Pacelle attacked the USDA’s decision, saying that inspection reports on some 9000 licensed facilities that used animals, including commercial dog breeding operators, Tennessee walking horse show participants, roadside zoos, animal research labs, and other operations regulated under the federal Animal Welfare Act and Horse Protection Act had been pulled from the department’s website.

He said the HSUS would challenge this “outrageous action” in court, saying it undermined longstanding consensus about public access to information concerning these laws. The USDA’s decision frustrated state, local, and industry efforts to help enforce them, he said.

He alleged the USDA’s move violated a settlement deal and a federal court order in a case the HSUS took in 2005, and settled four years later.

“It also runs contrary to Congressional provisions in 1996 and 2016 designed to increase transparency and electronic access to information.”

He continued: “There is more than just a principle of transparency and good government at stake here. These documents are essential to a wide range of matters of direct interest to The HSUS, dozens of other animal welfare groups, state and federal lawmakers and regulators, regulated businesses, and many other stakeholders who rely upon the records of a public agency.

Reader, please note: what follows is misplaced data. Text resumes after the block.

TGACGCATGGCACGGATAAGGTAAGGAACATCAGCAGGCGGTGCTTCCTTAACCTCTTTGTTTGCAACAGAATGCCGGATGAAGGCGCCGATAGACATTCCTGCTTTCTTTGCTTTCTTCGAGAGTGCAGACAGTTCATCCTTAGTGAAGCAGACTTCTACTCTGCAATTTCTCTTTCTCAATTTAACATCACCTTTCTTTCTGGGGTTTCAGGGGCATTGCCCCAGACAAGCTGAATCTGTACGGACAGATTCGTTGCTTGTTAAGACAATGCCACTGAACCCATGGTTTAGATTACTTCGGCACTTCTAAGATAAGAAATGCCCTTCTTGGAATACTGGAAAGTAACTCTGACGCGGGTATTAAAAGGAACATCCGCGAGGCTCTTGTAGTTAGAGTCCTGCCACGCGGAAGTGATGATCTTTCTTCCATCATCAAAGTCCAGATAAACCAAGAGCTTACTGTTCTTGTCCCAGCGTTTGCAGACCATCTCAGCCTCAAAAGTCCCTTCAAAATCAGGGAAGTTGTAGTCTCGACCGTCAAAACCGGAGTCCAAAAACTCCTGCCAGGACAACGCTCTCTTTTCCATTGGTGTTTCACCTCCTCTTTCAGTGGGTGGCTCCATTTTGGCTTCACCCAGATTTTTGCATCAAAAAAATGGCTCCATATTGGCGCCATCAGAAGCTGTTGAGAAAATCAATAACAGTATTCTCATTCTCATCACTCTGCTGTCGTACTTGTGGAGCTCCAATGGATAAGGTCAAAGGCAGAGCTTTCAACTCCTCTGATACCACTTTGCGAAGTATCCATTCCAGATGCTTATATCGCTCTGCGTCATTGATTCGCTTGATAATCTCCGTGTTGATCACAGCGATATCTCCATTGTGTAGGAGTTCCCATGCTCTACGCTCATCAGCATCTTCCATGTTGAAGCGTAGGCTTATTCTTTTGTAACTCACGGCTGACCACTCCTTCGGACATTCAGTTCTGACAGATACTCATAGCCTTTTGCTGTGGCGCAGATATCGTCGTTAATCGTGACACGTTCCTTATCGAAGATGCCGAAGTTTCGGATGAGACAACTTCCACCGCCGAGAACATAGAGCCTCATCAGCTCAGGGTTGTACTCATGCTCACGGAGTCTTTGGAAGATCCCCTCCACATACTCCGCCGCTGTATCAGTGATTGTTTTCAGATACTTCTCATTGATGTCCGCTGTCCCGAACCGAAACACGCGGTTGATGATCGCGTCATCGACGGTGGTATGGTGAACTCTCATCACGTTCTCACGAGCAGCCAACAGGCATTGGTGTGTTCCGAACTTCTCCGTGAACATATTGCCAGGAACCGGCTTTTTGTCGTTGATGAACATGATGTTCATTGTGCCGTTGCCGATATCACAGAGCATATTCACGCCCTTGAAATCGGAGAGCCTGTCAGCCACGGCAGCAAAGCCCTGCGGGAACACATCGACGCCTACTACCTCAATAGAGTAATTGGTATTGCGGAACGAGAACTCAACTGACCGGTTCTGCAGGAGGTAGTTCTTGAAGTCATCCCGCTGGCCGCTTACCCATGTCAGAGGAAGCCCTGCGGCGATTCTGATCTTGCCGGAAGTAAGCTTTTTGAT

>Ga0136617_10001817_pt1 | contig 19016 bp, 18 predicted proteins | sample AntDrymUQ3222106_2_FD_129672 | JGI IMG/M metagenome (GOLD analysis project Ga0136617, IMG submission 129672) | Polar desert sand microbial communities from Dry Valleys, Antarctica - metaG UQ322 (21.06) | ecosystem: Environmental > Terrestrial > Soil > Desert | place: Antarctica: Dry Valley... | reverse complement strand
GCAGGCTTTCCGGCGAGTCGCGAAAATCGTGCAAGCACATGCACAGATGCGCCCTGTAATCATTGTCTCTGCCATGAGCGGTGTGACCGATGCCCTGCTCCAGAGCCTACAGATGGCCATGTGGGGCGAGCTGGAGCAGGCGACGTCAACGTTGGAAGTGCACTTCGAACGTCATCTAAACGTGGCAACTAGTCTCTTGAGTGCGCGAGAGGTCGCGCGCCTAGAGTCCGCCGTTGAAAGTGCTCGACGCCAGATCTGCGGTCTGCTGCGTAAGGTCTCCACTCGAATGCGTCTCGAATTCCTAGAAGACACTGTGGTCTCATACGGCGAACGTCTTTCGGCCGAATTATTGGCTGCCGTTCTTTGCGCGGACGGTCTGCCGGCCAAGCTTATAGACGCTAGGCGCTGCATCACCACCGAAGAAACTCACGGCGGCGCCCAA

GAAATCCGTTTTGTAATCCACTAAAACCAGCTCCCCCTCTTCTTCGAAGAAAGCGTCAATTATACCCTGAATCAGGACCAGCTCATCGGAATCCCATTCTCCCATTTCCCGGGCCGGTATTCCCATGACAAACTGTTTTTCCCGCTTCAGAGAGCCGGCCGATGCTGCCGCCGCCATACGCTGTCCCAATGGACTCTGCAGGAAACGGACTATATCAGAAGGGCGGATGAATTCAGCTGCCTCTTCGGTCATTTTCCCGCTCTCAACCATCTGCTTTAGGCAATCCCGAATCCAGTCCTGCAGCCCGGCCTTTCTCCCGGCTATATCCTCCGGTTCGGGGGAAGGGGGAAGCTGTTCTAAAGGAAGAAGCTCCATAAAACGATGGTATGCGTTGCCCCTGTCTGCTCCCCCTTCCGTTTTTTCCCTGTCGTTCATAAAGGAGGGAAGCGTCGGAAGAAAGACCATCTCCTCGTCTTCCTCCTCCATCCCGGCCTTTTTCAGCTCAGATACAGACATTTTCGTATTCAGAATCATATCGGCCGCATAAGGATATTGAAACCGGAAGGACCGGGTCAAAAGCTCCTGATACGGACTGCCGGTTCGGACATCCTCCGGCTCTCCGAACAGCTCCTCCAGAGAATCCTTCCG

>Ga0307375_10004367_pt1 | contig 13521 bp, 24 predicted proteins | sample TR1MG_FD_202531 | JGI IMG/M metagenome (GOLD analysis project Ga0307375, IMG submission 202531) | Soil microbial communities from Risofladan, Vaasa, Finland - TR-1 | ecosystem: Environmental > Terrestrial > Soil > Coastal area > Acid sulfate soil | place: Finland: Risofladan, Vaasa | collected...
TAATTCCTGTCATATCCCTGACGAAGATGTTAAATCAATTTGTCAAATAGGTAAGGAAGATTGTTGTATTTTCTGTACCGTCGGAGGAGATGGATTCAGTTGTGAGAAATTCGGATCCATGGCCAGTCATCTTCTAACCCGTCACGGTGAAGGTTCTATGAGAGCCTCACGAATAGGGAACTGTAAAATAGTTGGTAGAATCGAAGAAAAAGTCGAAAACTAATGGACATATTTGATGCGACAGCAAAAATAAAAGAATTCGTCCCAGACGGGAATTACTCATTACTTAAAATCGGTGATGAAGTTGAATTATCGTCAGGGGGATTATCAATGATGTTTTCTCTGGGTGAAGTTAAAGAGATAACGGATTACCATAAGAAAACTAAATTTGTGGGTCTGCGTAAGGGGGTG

“Like every federal agency, the USDA operates thanks to the generosity of taxpayers, and it must be accountable to them. The USDA is changing the equation for the worse for animals and the public with this action.”

Pacelle said the action was a second punch in the gut by the Trump administration to horse protection advocates fighting against soring abuse of horses within the walking horse industry.

“The new administration earlier froze a near-finalized USDA rule to crack down on the abusers (there’s a major movement in Congress to turn that around).

“The denial of real-time access to information about offenses committed under the HPA will frustrate efforts to show the extraordinary violation rates for horse show participants – a data set that has made it clear that this segment of the industry is openly, routinely defying federal law.

“What’s more, the wiping away of these records from the Internet will hurt the effort by legitimate horse owners to shun the abusers.

“Many walking horse enthusiasts and newcomers who do not sore their horses or approve of soring use this information as a resource to see who they should select or not select as a trainer, as a breeder, or as a co-owner of a horse, or while purchasing a horse.

“This withholding of information that the American public has a right to see appears to be an inside job at the USDA – with the head of the Trump transition team probably directing the show.

“You’d think that USDA would want the work of its field personnel to be examined and used by the public. But this action suggests a deliberate effort to bury its work and impede efforts to ensure the well-being of animals in numerous sectors.

“The HSUS will continue to pursue this matter until public access is fully restored.”